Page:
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Today we updated our Fitting Room with a great video, that you can view below (and you're not allowed to laugh about the still image, ahem), demonstrating the correct way to take an overbust measurement.  About a month ago we also added a third size chart containing the measurements between the horn openings on the different sizes of PumpEase.  You asked.  We delivered.

It IS all about YOU, our customer (and no, I'm not being corny).  Our goal is to make your visit to our website as enjoyable, informative and satisfying as we possibly can.  So take another look around and don't forget to leave a comment with your feedback about what you DO see/like/dislike and also about what you WOULD LIKE to see... so we can make PumpEase.com even better!

xo
Wendy

October 3rd, 2009 • Comments: 0 • by Wendy • Breast is Best

Driving Without a Seatbelt - The Blinders of Our Cultural "Norms"


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I was recently in Las Vegas and took the Zappos.com tour.  When their bus came to our hotel to pick us up, I was both surprised and pleased to see that it had seatbelts (and yes I put one on)!  I can't remember ever riding on a bus with seatbelts and in fact, I always wondered why they didn't have them especially when you hear of the busloads of school children seriously injured or killed after being involved in an accident.smoking in the car with your kids in the back

This got me thinking about an oft-discussed, "remember when" conversation amongst my sisters and I... "Remember when we were kids and Mom and Dad both smoked in the car WITH THE WINDOWS ROLLED ALL THE WAY UP?  And remember how we used to tuck the seatbelts in behind the seat because no one wore them?  And remember how mothers used to ride in the front passenger seat with babies on their laps? And remember when Dad used to go out for drinks with the guys after work and drive home drunk all the way from downtown Vancouver?"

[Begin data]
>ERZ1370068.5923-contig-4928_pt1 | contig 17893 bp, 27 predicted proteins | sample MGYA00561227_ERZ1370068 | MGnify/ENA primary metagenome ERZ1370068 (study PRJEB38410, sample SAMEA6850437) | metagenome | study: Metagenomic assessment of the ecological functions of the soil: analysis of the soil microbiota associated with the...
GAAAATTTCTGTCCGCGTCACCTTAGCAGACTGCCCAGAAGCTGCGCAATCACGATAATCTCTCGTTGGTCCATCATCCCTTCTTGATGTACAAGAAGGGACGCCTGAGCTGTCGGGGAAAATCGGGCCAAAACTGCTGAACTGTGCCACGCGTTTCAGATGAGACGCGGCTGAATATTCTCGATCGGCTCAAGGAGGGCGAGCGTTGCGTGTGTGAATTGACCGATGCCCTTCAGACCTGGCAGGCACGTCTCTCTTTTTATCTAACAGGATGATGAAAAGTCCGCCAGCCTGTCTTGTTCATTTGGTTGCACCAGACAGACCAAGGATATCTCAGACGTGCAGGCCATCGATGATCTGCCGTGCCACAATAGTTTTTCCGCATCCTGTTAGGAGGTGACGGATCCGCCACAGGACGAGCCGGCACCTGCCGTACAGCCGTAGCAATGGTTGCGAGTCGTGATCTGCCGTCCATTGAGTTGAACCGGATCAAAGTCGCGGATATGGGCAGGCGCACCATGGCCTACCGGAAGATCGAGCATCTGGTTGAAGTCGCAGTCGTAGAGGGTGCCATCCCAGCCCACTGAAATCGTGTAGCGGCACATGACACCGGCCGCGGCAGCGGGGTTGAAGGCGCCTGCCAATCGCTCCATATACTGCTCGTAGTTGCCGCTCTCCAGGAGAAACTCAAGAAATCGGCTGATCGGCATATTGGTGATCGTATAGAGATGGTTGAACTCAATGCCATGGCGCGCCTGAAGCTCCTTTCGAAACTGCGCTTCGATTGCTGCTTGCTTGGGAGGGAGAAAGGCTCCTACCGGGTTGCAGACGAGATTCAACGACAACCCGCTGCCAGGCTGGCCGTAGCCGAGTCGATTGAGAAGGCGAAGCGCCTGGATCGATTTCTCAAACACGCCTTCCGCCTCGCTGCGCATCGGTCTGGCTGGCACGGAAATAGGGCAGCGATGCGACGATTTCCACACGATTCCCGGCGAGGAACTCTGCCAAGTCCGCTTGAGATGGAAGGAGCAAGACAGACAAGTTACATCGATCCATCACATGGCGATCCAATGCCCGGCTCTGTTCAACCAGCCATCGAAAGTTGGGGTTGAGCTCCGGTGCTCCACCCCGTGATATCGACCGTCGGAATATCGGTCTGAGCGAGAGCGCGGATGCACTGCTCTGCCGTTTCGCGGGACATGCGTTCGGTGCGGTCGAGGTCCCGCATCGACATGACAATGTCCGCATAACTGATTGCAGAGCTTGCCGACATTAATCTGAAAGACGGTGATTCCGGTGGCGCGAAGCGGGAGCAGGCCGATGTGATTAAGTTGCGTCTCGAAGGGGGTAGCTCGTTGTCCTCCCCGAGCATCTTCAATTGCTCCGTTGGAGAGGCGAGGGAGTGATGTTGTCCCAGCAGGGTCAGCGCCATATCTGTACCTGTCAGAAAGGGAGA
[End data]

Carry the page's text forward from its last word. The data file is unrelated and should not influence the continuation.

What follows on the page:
IT ALL SEEMS SO WEIRD NOW.  I feel quite uneasy if I ever ride in a motor vehicle without a seatbelt (e.g. in a taxi, bus or limo).  Our babies are in 5-point harness, rear-facing car seats.  My Mom NEVER smokes in the car - in fact, she doesn't even smoke in her own house, or anyone else's for that matter (even if the homeowners themselves do)!  In fact, many US States and Canadian Provinces (BC, Ontario and Nova Scotia) have passed laws prohibiting smoking in your car if you have children with you.  And who risks driving drunk anymore?  Not I, and I'm sure, not you either.